There are a myriad of interviews with international statesmen who make a compelling argument for worldwide nuclear disarmament, an issue that has taken on new life and importance with the Obama administration's efforts to revive this goal.

Written and directed by widely acclaimed documentarian Lucy Walker, the film was produced and financed by a group of experienced filmmakers who have been activists in other areas and now turned their attention to the precarious situation facing the world regarding nuclear arms.

Friday, June 4, 2010


By D.E.Levine

Director: Taylor Hackford
Writer: Marc Jacobson
Cast: Bryan Cranston, Helen Mirren, Scout Taylor-Compton, Joe Pesci, Gina Gershon, Ling Bai, M.C.Gainey, Taryn Manning, Gil Birmingham, Rick Gomez, Luce Rains et al.
Producers: David Bergstein, Lou DiBella, Taylor Hackford and Mary Katz
Executive Producer: Marcus Shofer
Co-producer: Jeff G. Waxman
Associate Producers: Tiffany Tiesiera and Frederich R. Ulrich
Line Producer: Anne Johns
Original Music: Chris Bacon
Running Time: 117 Minutes
Country of Origin: United States
Language: English
Genre: Drama

Taken from a true story about Joe Conforte, who owned the Mustang Ranch, one of the first legal brothels in the United States and his wife, Sally Burgess Conforte, the daughter of a prostitue.

Love Ranch deals with life on the Mustang Ranch, the prostitutes, tax cheats, law men on the take and others who were involved with the Confortes.

In 1976, world class boxer Oscar Bonavena was shot dead at the ranch, alledgedly for having an affair with Sally. According to the film. the murder was covered up by law men on the take and Joe never paid for the crime.

Because of the wonderful acting, the late blooming love affair between Sally and Oscar is convincing. Of course, Helen Mirren is always superb in her roles whether she's playing Queen Elizabeth or the queen of a brothel.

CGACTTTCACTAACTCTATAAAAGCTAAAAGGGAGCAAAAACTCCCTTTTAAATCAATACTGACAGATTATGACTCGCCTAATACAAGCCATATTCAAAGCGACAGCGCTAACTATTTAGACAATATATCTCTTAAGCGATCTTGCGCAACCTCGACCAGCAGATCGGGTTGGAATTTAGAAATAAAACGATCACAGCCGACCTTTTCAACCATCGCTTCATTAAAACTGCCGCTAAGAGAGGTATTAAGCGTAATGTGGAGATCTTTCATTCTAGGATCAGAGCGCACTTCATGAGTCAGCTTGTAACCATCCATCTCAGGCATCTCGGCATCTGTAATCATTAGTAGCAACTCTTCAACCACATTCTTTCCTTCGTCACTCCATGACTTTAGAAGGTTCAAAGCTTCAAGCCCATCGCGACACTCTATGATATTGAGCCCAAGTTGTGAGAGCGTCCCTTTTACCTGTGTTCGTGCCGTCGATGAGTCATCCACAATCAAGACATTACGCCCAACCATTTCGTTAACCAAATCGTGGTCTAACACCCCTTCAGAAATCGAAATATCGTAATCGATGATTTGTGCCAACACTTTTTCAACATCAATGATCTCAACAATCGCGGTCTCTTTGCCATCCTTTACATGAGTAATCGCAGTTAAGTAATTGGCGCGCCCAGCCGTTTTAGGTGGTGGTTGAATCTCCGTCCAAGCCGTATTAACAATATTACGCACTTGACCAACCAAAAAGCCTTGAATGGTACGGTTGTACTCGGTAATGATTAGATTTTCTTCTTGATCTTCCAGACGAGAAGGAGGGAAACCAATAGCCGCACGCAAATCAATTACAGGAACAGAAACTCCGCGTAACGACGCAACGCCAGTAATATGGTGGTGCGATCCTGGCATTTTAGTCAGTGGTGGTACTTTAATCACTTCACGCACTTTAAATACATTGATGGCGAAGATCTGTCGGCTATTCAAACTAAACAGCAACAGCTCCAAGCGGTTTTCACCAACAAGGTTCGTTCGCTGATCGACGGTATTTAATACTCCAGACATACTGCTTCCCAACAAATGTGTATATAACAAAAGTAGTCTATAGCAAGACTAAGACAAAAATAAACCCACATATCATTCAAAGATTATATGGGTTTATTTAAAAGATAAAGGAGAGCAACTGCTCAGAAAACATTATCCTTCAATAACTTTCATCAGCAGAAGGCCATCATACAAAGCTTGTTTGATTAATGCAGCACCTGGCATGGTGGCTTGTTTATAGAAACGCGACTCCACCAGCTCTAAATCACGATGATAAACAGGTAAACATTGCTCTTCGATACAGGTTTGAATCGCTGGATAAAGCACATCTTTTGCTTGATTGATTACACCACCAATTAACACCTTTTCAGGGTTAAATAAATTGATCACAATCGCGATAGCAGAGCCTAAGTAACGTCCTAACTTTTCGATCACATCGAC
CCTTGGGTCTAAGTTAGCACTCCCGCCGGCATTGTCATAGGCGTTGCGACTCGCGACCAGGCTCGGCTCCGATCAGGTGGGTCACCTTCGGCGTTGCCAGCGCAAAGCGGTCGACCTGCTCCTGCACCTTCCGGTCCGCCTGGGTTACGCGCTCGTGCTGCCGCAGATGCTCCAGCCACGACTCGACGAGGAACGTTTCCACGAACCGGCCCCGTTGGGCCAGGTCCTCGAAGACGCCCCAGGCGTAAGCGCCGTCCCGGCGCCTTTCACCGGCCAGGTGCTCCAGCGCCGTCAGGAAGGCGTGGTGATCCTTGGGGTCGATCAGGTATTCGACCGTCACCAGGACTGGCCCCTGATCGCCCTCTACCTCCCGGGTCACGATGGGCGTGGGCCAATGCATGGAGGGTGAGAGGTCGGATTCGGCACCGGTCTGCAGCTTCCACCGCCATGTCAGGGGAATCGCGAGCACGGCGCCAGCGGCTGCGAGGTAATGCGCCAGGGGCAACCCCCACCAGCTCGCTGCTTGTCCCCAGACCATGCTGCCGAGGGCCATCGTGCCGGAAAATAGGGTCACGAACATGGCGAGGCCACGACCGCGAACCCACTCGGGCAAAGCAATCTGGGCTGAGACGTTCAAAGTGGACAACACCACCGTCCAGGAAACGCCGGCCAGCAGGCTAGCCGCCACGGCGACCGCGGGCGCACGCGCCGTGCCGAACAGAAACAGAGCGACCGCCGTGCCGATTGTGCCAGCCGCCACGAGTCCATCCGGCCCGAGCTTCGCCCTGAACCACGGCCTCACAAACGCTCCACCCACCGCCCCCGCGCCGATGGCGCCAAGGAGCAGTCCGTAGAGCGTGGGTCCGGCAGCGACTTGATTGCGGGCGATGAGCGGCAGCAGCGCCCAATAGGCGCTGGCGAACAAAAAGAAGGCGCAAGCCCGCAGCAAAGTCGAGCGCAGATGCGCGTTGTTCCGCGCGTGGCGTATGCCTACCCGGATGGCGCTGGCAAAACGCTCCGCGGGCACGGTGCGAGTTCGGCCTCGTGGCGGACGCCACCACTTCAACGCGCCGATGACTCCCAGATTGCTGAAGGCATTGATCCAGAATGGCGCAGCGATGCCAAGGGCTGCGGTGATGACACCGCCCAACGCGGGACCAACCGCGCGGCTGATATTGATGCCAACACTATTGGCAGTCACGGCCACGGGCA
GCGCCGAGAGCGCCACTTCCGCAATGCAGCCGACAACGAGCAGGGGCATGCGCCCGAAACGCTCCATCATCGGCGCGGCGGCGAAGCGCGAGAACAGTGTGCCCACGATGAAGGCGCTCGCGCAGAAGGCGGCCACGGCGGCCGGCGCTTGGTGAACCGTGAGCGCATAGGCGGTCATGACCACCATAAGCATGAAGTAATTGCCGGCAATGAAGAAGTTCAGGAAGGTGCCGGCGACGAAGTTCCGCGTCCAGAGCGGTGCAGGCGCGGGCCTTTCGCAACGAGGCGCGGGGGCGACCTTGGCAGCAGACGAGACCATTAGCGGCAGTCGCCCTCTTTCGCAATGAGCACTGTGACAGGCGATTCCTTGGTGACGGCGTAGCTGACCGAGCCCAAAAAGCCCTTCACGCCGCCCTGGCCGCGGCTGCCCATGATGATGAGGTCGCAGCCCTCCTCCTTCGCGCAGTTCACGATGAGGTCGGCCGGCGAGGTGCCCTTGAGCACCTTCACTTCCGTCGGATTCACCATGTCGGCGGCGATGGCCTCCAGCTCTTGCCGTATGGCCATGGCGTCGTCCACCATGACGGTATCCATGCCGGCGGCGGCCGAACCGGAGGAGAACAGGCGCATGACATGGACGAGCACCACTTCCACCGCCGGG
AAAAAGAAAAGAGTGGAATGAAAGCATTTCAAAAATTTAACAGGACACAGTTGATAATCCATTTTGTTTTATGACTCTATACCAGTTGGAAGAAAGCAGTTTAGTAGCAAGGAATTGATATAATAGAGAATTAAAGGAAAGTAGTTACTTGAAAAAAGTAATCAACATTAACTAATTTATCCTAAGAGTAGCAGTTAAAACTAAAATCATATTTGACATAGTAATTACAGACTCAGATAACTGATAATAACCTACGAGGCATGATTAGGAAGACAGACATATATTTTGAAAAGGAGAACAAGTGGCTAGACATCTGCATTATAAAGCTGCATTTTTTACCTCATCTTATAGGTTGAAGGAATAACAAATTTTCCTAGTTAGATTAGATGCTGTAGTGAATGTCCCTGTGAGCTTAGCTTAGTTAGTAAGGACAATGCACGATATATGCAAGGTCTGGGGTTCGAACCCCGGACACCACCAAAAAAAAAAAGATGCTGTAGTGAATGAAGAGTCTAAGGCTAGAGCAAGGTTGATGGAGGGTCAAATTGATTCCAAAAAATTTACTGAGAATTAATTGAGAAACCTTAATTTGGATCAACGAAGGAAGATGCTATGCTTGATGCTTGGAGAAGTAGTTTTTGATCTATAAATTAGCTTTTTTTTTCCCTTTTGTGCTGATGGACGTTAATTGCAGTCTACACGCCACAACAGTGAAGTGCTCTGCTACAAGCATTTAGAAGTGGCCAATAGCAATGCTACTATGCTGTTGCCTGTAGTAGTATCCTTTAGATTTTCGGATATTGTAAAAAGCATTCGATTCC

Names have been change so while the story is based on truth the name changes protect the writer, director and producers from law suits.

The role of Joe (here know as Charlie) is thin. There's not much character development although Pesci is a bit of a surprise since most of us relate to him in comedic supporting roles and here he places a hard nosed man who's the brains behind the brothel (it was his idea) and schmoozes everyone while deal making.

However, the truth is that Charlie isn't always successful with his entrepreneurial endeavors and it's definitely Grace (Charlie's wife) who runs the ranch.

Brothel work certainly doesn't look glamorous in this film. If anything, the prostitutes are overworked and deal with the work as though it's drudge work - not even a job they like. But they stick to it because of the money and because Charlie and Grace provide them with a place to live and with all the amenities they need.

This isn't an erotic film in any sense of the word. While it covers life in a brothel during the 1970s, the film certainly isn't an advertisement for anyone to turn to prostitution as a way of life.

Overall, Love Ranch is interesting and well acted. Appeal will depend on individual taste regarding the story, characters and time period.